327 F2d 642 Loyd v. Stewart & Nuss Inc

327 F.2d 642

Milton LOYD, and Mid-State Trucking Service, a corporation, Appellants,
STEWART & NUSS, INC., a corporation, Appellee.

No. 18552.

United States Court of Appeals Ninth Circuit.

Jan. 30, 1964.

Philip C. Fullerton and Frank H. Lang, Jr., Fresno, Cal., for appellants.

Enright, Elliott & Betz, Joseph T. Enright, Norman Elliott, and Bill B. Betz, Los Angeles, Cal., for appellee.

Hillyer, Crake & Irwin, San Diego, Cal., on behalf of Richard Crake, San Diego, Cal., as amicus curiae.

Lerrigo, Thuesen & Thompson, Fresno, Cal., on behalf of Frank C. Lerrigo as amicus curiae.

Before BARNES and MERRILL, Circuit Judges, and WEIGEL, District Judge.

MERRILL, Circuit Judge.

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This appeal challenges the jurisdiction of the Bankruptcy Court to determine, in a summary proceeding, the disputed right of appellee as debtor under chapter 11 of the Bankruptcy Act to lay claim to a fund not in its possession.


Appellee, as debtor, has proposed a plan of arrangement for the satisfaction of its debts under chapter 11 (11 U.S.C. 701 et seq.). On June 20, 1960, the District Court in Bankruptcy entered its order confirming the plan. The order of confirmation provided that the court shall retain jurisdiction 'to determine all controversies involving the debtor or its property and to determine any and all disputes or conflicts between the debtor and any party with whom it may do business * * *.'


On November 20, 1961, appellants contracted with the debtor to transport aggregate materials for the debtor to a state highway job in Fresno County, California, upon which job the debtor had a subcontract. The prime contractor, as principal, and Fidelity and Deposit Company of Maryland, as surety, entered into a labor and material bond, covering this public work as required by state law.


On August 15, 1962, asserting that the debtor had failed to make payments due, appellants terminated their contract with it, and on August 27, 1962, filed a stop notice with the State Department of Public Works which, as subsequently amended, prayed that $172,383.77 be withheld. Under California law (Code of Civ.Proc. 1190.1), this notice serves as a substitute for a mechanic's lien upon public works. Once the owner of property being improved receives a stop notice from one furnishing labor or materials on the property to a contractor or subcontractor, the statute requires the owner to 'withhold from his contractor or from any person acting under his authority and to whom said labor or materials, or both have been furnished, * * * sufficient money * * * due or that may become due to such contractor to answer such claim and any lien that may be filed therefor * * *.' In excess of $200,000 otherwise ultimately payable to the debtor under its subcontract was withheld by virtue of the appellants' stop notice.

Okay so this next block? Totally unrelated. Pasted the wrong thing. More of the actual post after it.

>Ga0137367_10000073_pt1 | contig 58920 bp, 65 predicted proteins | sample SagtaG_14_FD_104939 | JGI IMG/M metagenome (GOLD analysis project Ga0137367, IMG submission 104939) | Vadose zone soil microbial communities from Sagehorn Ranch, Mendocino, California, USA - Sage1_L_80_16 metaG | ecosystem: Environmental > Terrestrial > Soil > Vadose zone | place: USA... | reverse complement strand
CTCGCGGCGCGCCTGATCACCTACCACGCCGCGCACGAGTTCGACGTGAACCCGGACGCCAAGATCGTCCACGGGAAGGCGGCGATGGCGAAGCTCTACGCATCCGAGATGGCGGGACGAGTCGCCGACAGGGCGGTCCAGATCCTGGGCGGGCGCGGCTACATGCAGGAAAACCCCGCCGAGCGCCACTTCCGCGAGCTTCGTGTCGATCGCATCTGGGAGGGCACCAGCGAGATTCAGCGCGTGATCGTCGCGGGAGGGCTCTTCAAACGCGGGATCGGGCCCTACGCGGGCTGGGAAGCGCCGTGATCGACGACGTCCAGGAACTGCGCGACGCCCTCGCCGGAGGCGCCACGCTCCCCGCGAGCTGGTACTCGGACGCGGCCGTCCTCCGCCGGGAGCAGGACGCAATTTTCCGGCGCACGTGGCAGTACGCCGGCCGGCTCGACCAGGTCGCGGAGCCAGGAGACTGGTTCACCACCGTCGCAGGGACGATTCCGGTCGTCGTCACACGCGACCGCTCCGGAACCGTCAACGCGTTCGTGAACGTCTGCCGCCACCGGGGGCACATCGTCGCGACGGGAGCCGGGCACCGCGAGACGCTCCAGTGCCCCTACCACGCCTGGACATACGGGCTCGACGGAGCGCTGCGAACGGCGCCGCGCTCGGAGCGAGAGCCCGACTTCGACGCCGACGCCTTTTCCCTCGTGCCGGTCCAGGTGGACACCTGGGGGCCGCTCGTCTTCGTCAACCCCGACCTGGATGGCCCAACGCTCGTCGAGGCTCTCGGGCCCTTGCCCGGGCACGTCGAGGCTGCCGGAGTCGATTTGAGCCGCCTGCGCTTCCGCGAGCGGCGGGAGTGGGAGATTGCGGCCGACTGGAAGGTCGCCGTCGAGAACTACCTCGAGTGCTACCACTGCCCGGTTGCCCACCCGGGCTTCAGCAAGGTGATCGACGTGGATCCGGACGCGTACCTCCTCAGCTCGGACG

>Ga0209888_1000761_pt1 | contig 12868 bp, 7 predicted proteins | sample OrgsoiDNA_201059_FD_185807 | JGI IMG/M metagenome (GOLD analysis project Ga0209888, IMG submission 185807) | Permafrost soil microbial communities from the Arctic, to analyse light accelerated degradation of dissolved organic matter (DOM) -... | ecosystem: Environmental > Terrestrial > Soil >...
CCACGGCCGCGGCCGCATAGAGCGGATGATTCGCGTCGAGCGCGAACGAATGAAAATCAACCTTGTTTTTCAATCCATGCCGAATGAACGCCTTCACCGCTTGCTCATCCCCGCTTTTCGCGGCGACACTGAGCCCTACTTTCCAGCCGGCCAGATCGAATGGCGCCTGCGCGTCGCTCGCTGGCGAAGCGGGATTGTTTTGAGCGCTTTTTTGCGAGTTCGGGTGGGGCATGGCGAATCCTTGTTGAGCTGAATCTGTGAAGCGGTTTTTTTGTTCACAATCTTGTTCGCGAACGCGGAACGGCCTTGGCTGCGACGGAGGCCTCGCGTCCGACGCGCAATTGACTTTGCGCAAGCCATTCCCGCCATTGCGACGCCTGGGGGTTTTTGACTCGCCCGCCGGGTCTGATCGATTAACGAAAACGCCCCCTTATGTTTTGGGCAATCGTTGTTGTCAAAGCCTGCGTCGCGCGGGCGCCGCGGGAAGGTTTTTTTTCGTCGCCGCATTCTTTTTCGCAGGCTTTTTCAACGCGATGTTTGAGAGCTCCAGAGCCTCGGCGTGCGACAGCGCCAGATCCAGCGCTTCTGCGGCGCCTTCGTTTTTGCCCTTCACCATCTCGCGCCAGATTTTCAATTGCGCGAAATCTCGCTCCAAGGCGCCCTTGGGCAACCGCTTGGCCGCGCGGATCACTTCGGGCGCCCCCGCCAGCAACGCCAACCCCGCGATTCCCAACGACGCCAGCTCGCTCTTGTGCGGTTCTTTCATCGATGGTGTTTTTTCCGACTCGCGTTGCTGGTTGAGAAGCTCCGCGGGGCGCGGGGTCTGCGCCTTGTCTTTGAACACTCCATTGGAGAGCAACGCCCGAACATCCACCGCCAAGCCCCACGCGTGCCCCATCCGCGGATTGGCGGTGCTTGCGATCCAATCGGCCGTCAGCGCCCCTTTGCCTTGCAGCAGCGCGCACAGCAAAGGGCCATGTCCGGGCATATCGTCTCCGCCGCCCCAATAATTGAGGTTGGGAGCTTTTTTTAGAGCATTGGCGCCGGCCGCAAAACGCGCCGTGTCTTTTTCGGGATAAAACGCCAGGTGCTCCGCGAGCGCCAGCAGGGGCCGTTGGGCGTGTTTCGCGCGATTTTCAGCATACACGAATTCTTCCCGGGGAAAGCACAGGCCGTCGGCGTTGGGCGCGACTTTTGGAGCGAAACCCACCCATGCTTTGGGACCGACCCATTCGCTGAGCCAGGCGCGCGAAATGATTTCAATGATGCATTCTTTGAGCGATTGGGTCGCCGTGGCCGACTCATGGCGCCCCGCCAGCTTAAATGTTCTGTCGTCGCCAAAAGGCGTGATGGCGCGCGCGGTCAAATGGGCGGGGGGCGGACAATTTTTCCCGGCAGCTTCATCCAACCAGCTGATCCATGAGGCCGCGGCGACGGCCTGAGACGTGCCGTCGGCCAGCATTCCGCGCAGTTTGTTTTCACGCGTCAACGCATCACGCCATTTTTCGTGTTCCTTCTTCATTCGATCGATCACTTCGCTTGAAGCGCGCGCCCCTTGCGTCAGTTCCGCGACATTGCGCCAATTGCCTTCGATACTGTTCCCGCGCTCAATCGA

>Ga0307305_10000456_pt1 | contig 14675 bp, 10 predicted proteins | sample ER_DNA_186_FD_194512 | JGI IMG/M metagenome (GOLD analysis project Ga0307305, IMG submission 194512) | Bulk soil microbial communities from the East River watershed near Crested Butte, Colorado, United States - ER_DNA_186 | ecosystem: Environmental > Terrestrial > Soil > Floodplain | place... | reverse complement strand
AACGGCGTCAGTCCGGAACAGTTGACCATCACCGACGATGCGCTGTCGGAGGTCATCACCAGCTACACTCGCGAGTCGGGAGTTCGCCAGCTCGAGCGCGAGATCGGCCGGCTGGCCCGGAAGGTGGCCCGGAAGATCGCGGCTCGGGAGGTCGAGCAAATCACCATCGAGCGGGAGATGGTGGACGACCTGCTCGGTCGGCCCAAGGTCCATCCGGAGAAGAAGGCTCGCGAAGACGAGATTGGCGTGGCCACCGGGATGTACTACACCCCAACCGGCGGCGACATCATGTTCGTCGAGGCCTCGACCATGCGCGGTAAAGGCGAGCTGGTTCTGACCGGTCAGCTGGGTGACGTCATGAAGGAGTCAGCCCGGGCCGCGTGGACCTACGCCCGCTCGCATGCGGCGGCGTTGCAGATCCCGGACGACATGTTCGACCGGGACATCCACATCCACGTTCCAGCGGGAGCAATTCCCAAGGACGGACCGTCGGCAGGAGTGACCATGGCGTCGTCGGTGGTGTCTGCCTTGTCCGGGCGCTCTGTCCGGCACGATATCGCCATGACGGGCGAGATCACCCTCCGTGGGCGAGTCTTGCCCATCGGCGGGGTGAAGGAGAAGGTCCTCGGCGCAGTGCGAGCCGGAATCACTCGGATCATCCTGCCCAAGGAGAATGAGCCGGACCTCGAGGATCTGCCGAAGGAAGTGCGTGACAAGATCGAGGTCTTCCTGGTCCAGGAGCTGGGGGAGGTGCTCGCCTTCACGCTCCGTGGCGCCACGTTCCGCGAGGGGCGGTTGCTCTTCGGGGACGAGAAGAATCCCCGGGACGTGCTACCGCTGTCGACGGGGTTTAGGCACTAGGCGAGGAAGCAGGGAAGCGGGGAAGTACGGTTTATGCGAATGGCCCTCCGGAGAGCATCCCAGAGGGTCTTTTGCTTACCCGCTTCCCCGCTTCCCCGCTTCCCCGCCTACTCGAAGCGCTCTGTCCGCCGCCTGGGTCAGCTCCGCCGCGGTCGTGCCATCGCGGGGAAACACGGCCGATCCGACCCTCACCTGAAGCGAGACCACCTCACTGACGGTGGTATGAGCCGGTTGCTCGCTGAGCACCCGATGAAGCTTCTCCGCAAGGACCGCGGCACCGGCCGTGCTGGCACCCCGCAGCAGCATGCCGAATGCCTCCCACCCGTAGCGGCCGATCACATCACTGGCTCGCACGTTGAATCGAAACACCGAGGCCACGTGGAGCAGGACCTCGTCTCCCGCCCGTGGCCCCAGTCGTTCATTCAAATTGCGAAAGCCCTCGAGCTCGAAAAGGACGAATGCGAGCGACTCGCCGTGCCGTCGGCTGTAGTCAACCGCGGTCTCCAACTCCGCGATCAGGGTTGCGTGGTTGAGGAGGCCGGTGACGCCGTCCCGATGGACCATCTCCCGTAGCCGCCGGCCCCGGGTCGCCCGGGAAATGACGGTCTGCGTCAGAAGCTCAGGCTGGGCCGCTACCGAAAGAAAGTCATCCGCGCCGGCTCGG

The Bankruptcy Court thereupon, on September 6, 1962, ordered appellants to show cause why that court should not proceed to determine the amount due appellants under their contract with the debtor. In response to this order the Department of Public Works acknowledged that it 'now holds as stake holder the amount of $200,000 * * *.' The prime contractor acknowledged that sums were payable to the debtor by virtue of the subcontract, and that no dispute existed as to the amount of such sums. Appellants filed a special appearance, objecting to and denying the summary jurisdiction of the Bankruptcy Court. Thereafter they participated in the proceedings, presenting evidence in support of their contention, and seeking a determination in their favor.


The Bankruptcy Court proceeded to entertain the controversy at hearings had throughout September and October, 1962. On October 10, 1962, appellants filed in the Superior Court of the State of California for the County of Fresno an action against the surety to recover on the public works' bond.


On October 24, 1962, the Bankruptcy Court rendered a partial judgment to the effect that appellants' maximum claim against debtor did not exceed $64,431.93 and that appellants, therefore, had no right to cause any monies in excess of that amount to be withheld from the debtor. The judgment also directed appellants to dismiss with prejudice the state court action brought upon the public works' bond.

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Upon appellants' petition to the district court the partial judgment of the referee was affirmed.